Why coloring you ask?  My reply is, why not?  Obviously, none of our work is ever going to find its way to the Louvre; we are, after all, simply staying in the lines.

However, during the hour and a half we are together there are parents who get a tiny break from their children, while others with pressing personal burdens can gather their thoughts and simply breathe, and those who may live alone enjoy the companionship of a group.  When you add in the fact that coloring is so darn colorful and can bring lightness and brightness to your life, not to mention it is just plain fun, what is not to like?

At the end of the day, beyond the pencils and pens, markers and crayons what we are creating is community and that, in my opinion, is as priceless as any Monet or Picasso. 

Check your calendars.  Maybe you can join us on Tuesday, November 10, 6:30 PM, at Bridge Street Bakery and Café.
Foxy; a Work in Progress.........





Wednesday, October 21, 2015

Bates-Engelhardt Mansion

Members of the St. Johnsville village board, along with village historian Mathew Rapacz, recently unveiled an historic marker in front of the Community House. Funding for the traditional blue and gold sign was successfully secured from the William G. Pomeroy Foundation by former historian Anita Smith.  Long known for her enthusiastic and committed support to her community and the Mohawk Valley, Smith passed away in late spring before the marker could be dedicated. 

Built in 1869 in the Italianate style from local bricks, the building was first home to cheese merchant James Bates.  After Bates fell on hard financial times, the house was sold at a sheriff’s sale to William Peck and eventually to Frederick Engelhardt. 

By the late 1920’s, with the Engelhardt fortune almost gone,  the First National Bank foreclosed on the property and it was purchased and presented to the village by Mr. and Mrs. Joseph Reaney.  The Reaney’s specified it was to be used for public and municipal purposes.  The building was formally dedicated as the Community House in 1935. 

The original solarium was enlarged to create an auditorium/dining room that can be used for community events.   In 1962, the village offices were relocated to the building.  The St. Johnsville Police Department and village court are also located within the building. 

The Community House has retained its private home grandeur as is evident by the sweeping front porch, elegant woodwork and three Austrian crystal chandeliers.  

Photos: The Community House, Washington Street, St. Johnsville 

L-R: Mayor Bernard Barnes, Village Trustee Martin Callahan, Village     Historian Mathew Rapacz and Village Trustee Gene Colorito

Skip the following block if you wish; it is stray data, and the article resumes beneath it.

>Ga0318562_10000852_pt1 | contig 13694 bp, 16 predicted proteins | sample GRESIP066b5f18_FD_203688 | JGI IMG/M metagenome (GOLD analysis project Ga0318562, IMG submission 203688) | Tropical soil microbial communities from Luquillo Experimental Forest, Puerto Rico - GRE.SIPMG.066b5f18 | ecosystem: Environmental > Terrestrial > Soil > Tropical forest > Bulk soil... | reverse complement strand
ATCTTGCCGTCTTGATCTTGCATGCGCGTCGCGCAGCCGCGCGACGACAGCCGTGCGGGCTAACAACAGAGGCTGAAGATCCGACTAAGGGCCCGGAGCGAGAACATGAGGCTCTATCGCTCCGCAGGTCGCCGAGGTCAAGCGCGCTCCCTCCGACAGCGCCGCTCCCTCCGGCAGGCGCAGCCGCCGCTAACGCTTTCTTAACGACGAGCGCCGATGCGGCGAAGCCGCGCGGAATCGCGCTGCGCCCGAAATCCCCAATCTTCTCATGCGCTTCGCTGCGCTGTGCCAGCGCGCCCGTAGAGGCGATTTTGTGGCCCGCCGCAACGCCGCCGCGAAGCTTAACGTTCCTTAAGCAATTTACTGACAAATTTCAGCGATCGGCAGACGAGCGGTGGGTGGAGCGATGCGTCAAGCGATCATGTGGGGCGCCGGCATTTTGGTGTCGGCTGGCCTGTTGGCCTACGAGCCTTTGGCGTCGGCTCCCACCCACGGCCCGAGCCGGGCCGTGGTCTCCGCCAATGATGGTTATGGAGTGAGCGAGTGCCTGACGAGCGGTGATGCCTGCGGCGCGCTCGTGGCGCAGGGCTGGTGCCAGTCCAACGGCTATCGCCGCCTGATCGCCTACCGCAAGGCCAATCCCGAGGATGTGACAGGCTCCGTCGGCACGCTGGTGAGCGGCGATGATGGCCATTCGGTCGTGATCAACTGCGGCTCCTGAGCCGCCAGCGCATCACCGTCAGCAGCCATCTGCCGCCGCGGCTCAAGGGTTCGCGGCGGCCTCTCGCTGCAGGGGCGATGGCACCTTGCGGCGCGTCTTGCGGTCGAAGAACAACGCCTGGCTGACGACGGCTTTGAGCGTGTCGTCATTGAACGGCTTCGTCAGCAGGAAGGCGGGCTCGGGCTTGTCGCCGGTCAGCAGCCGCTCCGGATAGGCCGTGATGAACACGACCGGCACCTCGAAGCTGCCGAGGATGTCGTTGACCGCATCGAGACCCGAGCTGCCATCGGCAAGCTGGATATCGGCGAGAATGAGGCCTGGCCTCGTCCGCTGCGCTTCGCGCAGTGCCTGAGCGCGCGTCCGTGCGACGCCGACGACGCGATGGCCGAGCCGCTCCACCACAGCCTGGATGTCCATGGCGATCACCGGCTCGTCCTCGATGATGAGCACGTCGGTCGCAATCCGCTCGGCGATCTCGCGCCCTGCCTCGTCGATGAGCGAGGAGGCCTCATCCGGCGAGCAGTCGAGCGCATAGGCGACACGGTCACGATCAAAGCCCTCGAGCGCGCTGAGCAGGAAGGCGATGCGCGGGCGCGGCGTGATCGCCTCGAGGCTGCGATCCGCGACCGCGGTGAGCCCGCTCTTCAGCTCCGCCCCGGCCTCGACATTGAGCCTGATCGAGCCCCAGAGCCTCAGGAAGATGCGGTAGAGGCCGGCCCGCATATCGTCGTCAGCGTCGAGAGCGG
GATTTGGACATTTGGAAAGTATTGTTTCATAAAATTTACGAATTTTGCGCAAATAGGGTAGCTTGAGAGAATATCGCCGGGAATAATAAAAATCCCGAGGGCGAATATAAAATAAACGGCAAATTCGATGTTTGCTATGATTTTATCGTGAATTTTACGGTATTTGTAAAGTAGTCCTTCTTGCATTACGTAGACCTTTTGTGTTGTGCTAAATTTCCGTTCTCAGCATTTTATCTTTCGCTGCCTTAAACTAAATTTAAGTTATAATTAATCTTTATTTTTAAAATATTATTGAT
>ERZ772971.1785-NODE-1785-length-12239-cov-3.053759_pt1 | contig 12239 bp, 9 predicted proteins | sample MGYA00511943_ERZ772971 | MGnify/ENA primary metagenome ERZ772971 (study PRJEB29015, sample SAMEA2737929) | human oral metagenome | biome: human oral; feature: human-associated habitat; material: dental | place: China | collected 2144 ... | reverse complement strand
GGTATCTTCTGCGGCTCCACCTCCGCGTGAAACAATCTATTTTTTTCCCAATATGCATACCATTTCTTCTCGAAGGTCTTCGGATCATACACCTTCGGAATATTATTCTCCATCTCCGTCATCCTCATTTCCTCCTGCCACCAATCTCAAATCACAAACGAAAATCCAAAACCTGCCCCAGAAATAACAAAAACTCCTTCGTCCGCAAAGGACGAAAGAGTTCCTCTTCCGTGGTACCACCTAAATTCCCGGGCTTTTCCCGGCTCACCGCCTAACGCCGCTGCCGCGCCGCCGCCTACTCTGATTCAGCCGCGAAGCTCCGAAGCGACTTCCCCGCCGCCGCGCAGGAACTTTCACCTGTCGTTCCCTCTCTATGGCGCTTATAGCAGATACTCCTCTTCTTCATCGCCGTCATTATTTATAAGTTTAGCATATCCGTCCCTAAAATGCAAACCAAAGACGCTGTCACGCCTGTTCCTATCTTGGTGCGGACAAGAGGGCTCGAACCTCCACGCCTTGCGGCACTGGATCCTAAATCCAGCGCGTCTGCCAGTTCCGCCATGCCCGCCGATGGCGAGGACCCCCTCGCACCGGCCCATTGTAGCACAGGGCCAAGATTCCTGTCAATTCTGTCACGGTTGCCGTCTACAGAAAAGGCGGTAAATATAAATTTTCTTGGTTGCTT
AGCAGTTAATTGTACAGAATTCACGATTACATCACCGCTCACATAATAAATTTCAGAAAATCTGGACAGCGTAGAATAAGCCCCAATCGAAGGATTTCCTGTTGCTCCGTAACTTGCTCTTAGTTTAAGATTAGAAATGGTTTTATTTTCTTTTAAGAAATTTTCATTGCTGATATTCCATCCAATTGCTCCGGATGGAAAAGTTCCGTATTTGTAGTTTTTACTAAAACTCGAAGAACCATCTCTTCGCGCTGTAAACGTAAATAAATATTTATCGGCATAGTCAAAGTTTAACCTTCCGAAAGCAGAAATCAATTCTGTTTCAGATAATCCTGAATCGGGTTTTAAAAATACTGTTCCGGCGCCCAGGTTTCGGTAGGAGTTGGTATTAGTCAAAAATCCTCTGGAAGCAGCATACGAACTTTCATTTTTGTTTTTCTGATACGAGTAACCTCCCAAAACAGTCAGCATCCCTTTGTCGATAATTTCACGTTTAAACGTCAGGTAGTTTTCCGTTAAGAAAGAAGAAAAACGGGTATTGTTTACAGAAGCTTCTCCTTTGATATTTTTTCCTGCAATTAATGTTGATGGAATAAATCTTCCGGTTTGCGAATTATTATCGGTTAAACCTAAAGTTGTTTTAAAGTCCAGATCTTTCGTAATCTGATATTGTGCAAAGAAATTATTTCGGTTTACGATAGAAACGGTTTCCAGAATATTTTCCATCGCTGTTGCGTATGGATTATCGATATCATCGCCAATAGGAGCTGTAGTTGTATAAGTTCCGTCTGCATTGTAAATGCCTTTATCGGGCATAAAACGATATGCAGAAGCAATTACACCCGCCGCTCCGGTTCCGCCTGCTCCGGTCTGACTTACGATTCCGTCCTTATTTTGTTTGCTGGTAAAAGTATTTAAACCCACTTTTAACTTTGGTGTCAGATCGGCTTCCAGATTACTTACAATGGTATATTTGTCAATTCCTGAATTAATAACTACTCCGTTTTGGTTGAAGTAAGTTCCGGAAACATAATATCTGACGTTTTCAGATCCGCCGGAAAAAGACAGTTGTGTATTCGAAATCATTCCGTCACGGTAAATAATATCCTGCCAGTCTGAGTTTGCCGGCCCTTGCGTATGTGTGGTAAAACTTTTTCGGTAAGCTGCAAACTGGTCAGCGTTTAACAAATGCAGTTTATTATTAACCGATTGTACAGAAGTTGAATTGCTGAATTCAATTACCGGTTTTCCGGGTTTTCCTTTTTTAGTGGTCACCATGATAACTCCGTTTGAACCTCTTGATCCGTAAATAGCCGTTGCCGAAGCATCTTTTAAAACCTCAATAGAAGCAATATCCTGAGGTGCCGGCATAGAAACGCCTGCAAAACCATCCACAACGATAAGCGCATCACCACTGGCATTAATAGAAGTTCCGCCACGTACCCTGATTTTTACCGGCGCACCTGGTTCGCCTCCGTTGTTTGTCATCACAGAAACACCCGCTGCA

Tuesday, October 6, 2015

The Engelhardts and Their Pianos

 On Friday, Oct. 16 at 7 p.m. at the Community House, the museum committee of Margaret Reaney Memorial Library will present THE ENGELHARDTS AND THEIR PIANOS.
Frederick Engelhardt arrived in the United States from Germany at the age of ten.  With a penchant for woodworking and carving he apprenticed as a cabinet maker eventually becoming a skilled piano artisan.  At one time he worked for Alfred Dolge of Dolgeville.  In the late 1870s Engelhardt relocated to New York working in the Strauch piano action plant where he remained until going to work for the renowned Steinway and Sons.  
Not content with that, Engelhardt had a vision of going into business for himself.  That was realized when he, along with AP Roth, went into business together in New York, relocating to St. Johnsville when their New York business was completely gutted by fire.  AP Roth retired in 1908 with Frederick Engelhardt buying out his interest and renaming the company F. Engelhardt and Sons. 
The program will include a power point presentation, display of Engelhardt items from the museum's collection, question and answer session, and a little music. Anyone who has a photo or item related to the Engelhardts is urged to bring it to share. 
The St. Johnsville Community House is located on Washington Street; please use the ramp entrance off the parking lot.  


Anyone desiring further information is invited to call the Reaney Library at 518-568-7822. 

Wednesday, September 30, 2015

Color Me Calm With Conversation

Thank you to everyone who came out last night to inaugurate a new Reaney Library program; Color Me Calm With Conversation. 23 people, old friends and new ones meeting for the first time, gathered at Bridge Street Bakery and Cafe for a relaxing, colorful, conversation filled evening.
Lesha Dolan, thank you, dear girl, for making your space available and being a generous and warm hostess!
The group will meet again Tuesday, October 13 at 6:30 PM.

Thursday, September 3, 2015

Calling All Needlers!

Nifty Needles will convene at Margaret Reaney Memorial Library, St. Johnsville, on Friday, September 18.  The group, which is open to anyone who enjoys handicrafts, will meet at 10 AM.  Thereafter, Nifty Needles will continue to meet the first and third Friday of each month. 

            Anyone wishing further information is invited to contact Dawn Lamphere at 518-568-7822.


Monday, August 31, 2015

People Who Write

One of our groups we are so proud to sponsor is the Reaney Writers.  Facilitated by Ali MacDonald the group gathers the third Saturday of each month at the American Legion.  Most recently they enjoyed a lovely summer picnic on the library grounds.

It never ceases to amaze me how complete and total strangers can come together and form a deep bond of friendship while sharing the love of a common goal; in this case writing.